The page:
This week I have been struck by how (unknowingly) dependent I have been on the opinions of my care providers. I like to think of myself as a pretty independent woman, and yet I’ve noticed that I keep thinking that I need to check with my midwife on things I already know.
My example for this week:
At GCM we are blessed with a wonderful retired midwife whose opinion I trust more than any doctor. She recommends a few supplements from time to time, and I decided to pick them up after she made some personal recommendations to me. I noticed that my first instinct was to jot down a note to ask my midwife if she approved. The more I thought about it, the more odd that I realized my thinking was. I knew my midwife would leave it up to me – she’s not the type to force her opinion. She will give me her thoughts if I ask for them, but it is not that I need her permission to do something.
I’m not sure how I got into a habit of not thinking for myself, because that is one of the last ways that I’d ever want to be described. It has happened though. Somehow I lost trust in myself and decided that I needed validation from “experts”. When I ask questions, I usually get responses that I already know, and yet I somehow have been desiring the comfort that comes from hearing my own thoughts coming at me from a more respected source. How bizarre!
Really… there is something very wrong.
The older that my kids get, the less that I am worried about “socialization”. I went to a mix of public and private schools. My dh was homeschooled up until 7th grade and then went to private school. I never even considered homeschooling before my children were born, because I thought that the way that I was raised was the best way. Meeting my husband definitely changed my mind on that one Today I was reading some more Charlotte Mason while at the park with my kids, and I really loved this section on children with their peers.
The Society of his Equals too stimulating for a child.“Let us follow the little person to the Kindergarten, where he has the stimulus of classmates of his own age. It certainly is stimulating. For ourselves, no society is so much so as that of a number of persons of our own age and standing; this is the great joy of college life; a wholesome joy for all young people for a limited time. But persons of twenty have, or should have, some command over their inhibitory centres. They should not permit the dissipation of nerve power caused by too much social stimulus; yet even persons of twenty are not always equal to the task of self-management in exciting circumstances. What then, is to be expected of persons of two, three, four, five? That the little person looks rather stolid than otherwise is no guarantee against excitement within. The clash and sparkle of our equals now and then stirs up to health; but for everyday life, the mixed society of elders, juniors and equals, which we get in a family, gives at the same time the most repose and the most room for individual development. We have all wondered at the good sense, reasonableness, fun and resourcefulness shown by a child in his own home as compared with the same child in school life.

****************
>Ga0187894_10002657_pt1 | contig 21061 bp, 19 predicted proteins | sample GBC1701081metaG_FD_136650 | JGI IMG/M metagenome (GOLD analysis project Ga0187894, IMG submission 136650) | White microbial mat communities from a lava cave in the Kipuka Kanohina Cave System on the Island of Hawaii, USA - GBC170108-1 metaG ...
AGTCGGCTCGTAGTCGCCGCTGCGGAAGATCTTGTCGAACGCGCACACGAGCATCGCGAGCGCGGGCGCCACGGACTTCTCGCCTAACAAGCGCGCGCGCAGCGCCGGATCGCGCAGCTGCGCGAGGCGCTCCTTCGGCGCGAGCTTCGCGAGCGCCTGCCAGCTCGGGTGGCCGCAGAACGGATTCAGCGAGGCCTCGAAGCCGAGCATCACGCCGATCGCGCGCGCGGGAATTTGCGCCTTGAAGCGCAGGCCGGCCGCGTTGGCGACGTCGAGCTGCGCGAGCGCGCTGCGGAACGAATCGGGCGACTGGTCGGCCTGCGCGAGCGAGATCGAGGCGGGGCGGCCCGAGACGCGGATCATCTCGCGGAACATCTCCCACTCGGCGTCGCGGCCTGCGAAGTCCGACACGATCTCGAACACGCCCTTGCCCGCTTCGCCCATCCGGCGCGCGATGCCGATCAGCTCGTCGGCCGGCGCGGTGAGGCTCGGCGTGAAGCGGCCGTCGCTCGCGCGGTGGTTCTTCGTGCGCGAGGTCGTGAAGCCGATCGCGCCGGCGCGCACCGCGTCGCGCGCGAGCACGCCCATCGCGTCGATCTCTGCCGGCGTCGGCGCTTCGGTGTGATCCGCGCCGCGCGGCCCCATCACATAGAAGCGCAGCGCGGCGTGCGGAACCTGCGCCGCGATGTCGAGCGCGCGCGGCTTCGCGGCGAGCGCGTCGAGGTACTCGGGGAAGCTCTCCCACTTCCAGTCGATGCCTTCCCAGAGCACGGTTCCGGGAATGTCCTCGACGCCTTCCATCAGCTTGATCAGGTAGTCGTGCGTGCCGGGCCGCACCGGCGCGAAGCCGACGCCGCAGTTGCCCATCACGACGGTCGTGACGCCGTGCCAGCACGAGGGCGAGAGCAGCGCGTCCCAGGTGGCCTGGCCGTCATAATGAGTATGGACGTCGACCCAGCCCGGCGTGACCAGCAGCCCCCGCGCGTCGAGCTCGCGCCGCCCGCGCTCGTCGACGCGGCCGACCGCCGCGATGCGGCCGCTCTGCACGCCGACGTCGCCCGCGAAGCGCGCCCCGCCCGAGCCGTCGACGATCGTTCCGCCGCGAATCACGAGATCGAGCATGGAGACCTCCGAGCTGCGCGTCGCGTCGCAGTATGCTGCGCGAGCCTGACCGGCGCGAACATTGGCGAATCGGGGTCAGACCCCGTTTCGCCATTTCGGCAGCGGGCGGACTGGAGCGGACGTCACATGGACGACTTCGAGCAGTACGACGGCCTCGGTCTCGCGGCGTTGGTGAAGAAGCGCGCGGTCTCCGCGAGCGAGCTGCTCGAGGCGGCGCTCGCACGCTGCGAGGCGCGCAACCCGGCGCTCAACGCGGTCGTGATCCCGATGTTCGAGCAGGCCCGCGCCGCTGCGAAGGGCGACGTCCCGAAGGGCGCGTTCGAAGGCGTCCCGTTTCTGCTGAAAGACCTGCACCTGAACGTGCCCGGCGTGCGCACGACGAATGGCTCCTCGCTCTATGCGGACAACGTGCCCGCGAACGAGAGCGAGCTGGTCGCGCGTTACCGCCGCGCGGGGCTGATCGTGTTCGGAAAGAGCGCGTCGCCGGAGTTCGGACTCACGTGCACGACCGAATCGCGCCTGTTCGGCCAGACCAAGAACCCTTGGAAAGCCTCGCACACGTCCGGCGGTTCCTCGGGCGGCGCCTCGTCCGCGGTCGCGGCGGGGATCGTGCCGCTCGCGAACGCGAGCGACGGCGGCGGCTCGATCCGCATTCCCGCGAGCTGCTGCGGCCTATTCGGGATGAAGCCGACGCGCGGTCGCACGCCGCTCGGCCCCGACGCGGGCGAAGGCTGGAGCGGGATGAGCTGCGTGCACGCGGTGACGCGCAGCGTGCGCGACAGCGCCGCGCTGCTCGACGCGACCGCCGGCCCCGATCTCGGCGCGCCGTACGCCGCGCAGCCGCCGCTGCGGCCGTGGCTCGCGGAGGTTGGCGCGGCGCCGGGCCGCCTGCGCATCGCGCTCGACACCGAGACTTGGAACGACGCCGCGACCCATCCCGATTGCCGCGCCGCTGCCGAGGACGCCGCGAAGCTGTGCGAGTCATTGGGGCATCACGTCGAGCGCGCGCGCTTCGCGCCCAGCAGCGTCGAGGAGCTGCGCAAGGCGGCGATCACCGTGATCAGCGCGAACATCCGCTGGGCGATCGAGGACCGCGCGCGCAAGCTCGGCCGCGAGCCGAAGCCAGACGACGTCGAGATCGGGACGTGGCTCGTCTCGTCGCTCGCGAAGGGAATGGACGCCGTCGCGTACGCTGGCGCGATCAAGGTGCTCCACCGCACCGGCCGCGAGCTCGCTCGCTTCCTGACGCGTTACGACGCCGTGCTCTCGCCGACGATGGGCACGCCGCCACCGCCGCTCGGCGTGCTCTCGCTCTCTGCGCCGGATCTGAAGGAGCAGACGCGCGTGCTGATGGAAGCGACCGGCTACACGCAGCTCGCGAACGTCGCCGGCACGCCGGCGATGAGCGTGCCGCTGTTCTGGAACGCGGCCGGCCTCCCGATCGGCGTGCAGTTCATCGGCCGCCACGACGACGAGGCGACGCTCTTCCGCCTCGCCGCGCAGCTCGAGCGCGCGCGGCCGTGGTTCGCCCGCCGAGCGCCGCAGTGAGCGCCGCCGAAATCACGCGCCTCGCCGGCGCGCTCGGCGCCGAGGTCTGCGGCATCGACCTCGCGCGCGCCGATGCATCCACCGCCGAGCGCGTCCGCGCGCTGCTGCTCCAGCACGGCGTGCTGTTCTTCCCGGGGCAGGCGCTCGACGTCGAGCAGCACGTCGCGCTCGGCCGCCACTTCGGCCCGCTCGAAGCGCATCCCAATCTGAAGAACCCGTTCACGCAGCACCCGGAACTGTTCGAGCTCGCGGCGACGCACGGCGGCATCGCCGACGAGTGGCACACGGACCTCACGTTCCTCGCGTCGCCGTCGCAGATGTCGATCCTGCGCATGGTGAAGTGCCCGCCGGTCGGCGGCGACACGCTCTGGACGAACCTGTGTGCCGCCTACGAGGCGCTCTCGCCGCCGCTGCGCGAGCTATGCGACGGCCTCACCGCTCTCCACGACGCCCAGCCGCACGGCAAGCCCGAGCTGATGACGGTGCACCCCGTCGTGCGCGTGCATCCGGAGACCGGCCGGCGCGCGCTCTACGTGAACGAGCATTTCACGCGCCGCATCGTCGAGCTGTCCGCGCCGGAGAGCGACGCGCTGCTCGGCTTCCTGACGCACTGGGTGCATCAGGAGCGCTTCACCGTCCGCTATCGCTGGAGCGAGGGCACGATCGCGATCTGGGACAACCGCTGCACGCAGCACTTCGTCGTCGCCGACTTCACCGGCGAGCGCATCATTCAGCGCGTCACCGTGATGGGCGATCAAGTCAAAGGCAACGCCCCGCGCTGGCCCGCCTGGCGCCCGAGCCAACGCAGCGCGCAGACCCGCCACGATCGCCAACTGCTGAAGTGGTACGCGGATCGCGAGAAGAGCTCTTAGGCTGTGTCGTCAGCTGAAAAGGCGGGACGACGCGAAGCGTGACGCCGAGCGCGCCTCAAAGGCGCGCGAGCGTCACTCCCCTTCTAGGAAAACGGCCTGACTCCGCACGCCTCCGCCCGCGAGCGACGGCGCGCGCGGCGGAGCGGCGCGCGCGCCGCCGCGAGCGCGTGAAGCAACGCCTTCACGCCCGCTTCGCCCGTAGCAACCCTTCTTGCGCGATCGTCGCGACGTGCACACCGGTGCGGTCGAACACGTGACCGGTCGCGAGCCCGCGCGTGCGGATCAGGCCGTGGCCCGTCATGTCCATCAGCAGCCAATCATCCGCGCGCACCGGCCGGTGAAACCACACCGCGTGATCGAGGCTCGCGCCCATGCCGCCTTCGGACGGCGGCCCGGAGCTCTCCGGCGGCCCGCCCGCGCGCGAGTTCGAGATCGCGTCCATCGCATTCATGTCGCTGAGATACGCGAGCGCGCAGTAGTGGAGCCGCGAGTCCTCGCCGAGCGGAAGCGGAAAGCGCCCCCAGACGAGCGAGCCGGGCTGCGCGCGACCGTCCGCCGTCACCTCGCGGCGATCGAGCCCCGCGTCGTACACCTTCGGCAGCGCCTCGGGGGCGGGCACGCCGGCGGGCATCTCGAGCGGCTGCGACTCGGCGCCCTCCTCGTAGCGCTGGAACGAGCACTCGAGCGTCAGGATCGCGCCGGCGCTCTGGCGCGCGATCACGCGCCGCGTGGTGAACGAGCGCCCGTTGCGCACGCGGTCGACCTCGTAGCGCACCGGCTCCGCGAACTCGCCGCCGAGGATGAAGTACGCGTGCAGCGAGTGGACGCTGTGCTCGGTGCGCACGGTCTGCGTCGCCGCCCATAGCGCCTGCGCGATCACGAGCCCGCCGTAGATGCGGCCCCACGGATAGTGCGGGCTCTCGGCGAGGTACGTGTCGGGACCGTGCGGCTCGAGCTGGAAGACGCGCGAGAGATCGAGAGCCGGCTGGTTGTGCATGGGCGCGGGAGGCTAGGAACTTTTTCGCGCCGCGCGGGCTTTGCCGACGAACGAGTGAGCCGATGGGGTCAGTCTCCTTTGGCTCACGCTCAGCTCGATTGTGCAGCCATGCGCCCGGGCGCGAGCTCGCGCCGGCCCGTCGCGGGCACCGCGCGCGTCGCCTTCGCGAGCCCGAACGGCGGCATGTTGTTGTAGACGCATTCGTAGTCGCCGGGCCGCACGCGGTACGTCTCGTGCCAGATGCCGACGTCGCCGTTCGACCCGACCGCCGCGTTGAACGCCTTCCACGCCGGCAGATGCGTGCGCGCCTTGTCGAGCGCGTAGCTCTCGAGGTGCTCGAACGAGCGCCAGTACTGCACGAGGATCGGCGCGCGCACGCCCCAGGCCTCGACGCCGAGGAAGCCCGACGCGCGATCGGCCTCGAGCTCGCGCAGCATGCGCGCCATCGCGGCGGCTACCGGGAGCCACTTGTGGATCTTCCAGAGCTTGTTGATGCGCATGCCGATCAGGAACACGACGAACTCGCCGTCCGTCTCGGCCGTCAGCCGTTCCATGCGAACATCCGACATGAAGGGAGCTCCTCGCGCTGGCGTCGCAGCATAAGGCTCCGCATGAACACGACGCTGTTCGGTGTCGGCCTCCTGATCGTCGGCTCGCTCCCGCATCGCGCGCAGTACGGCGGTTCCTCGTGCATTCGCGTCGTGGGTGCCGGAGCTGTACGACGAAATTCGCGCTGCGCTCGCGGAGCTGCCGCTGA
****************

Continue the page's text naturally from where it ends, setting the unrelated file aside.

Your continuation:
I love this. It is so true. Why is it that our country has become so fixated on the thought that healthy development can only come by being surrounded by people only your own age? John Taylor Gatto addresses this in his book, Dumbing Us Down, and I wrote about it once before.
Discovering meaining for yourself as well as discovering satisfying purpose for yourself, is a big part of what education is. How this can be done by locking children away from the world is beyond me.
Yesterday I went to the library and saw the vast number of books in the collection that were devoted to getting kids excited about going to Kindergarten. It was really really sad. Kids aren’t made to be taken away and taught by their peers just because they turned 5. Now that my son is 5, I am feeling more sure about this than ever.